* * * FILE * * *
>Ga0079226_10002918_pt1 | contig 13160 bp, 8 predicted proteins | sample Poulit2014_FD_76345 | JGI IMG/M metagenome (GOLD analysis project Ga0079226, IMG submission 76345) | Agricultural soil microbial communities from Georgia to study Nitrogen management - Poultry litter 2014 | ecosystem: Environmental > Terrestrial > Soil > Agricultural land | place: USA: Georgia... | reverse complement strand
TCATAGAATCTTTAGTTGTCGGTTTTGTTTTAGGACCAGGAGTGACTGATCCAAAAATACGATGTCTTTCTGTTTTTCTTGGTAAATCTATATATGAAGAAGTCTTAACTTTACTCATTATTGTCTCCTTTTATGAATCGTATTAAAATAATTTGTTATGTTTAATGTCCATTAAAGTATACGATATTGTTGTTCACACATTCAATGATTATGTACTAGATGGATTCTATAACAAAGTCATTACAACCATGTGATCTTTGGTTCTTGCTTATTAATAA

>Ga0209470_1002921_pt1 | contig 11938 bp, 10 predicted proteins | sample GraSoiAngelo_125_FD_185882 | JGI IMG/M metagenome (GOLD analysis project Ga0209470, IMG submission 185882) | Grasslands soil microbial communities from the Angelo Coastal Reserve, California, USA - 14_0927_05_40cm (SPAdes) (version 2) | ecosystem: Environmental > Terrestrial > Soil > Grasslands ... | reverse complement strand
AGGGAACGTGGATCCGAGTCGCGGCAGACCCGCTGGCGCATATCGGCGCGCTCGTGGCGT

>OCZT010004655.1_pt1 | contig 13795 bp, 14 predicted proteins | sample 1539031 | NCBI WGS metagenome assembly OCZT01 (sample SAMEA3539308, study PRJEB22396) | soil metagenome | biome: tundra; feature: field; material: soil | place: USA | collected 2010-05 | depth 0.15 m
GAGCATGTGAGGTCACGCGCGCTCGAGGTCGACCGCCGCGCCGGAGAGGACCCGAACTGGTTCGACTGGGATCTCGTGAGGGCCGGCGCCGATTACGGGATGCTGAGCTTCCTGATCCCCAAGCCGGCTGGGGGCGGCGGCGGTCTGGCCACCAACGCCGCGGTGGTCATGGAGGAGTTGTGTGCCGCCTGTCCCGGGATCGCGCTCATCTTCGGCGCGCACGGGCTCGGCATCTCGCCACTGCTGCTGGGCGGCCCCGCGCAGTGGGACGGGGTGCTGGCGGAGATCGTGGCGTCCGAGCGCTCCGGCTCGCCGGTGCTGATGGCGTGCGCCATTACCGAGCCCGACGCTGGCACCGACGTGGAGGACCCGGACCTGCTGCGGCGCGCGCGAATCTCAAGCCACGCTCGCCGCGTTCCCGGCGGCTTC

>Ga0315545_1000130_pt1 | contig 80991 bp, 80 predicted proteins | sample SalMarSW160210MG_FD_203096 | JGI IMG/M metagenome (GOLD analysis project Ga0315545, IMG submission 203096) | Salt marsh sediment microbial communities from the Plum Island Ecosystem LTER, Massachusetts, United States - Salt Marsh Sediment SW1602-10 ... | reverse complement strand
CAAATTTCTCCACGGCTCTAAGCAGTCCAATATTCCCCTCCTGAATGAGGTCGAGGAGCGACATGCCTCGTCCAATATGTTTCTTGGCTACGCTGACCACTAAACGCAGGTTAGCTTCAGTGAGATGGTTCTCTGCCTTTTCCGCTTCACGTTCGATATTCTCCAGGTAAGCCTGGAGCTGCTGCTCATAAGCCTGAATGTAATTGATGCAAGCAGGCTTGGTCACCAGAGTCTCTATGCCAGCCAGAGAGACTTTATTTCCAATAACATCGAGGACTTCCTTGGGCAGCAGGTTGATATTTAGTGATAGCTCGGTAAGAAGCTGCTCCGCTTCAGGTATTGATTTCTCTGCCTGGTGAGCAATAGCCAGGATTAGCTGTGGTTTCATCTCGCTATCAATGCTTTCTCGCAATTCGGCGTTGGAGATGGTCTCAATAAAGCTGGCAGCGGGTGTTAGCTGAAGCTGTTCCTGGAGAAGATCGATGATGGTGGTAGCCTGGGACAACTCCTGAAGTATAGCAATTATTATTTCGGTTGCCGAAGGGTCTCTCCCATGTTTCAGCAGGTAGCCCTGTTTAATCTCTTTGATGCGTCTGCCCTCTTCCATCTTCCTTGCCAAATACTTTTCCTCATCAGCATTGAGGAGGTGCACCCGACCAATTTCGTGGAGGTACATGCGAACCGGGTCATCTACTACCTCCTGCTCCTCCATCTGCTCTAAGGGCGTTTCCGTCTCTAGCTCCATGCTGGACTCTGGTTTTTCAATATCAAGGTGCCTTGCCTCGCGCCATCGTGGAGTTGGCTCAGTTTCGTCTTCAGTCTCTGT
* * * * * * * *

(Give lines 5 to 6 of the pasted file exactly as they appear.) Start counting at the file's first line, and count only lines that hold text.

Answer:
>OCZT010004655.1_pt1 | contig 13795 bp, 14 predicted proteins | sample 1539031 | NCBI WGS metagenome assembly OCZT01 (sample SAMEA3539308, study PRJEB22396) | soil metagenome | biome: tundra; feature: field; material: soil | place: USA | collected 2010-05 | depth 0.15 m
GAGCATGTGAGGTCACGCGCGCTCGAGGTCGACCGCCGCGCCGGAGAGGACCCGAACTGGTTCGACTGGGATCTCGTGAGGGCCGGCGCCGATTACGGGATGCTGAGCTTCCTGATCCCCAAGCCGGCTGGGGGCGGCGGCGGTCTGGCCACCAACGCCGCGGTGGTCATGGAGGAGTTGTGTGCCGCCTGTCCCGGGATCGCGCTCATCTTCGGCGCGCACGGGCTCGGCATCTCGCCACTGCTGCTGGGCGGCCCCGCGCAGTGGGACGGGGTGCTGGCGGAGATCGTGGCGTCCGAGCGCTCCGGCTCGCCGGTGCTGATGGCGTGCGCCATTACCGAGCCCGACGCTGGCACCGACGTGGAGGACCCGGACCTGCTGCGGCGCGCGCGAATCTCAAGCCACGCTCGCCGCGTTCCCGGCGGCTTC